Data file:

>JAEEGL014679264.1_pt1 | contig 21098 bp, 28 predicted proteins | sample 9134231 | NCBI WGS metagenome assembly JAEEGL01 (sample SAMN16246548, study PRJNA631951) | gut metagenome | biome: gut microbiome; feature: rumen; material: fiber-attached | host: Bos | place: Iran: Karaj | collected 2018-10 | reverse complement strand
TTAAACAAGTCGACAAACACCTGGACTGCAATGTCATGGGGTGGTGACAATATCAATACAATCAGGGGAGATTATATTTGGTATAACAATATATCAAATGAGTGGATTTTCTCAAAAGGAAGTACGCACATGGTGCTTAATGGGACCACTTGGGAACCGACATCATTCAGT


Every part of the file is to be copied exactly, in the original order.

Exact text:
>JAEEGL014679264.1_pt1 | contig 21098 bp, 28 predicted proteins | sample 9134231 | NCBI WGS metagenome assembly JAEEGL01 (sample SAMN16246548, study PRJNA631951) | gut metagenome | biome: gut microbiome; feature: rumen; material: fiber-attached | host: Bos | place: Iran: Karaj | collected 2018-10 | reverse complement strand
TTAAACAAGTCGACAAACACCTGGACTGCAATGTCATGGGGTGGTGACAATATCAATACAATCAGGGGAGATTATATTTGGTATAACAATATATCAAATGAGTGGATTTTCTCAAAAGGAAGTACGCACATGGTGCTTAATGGGACCACTTGGGAACCGACATCATTCAGT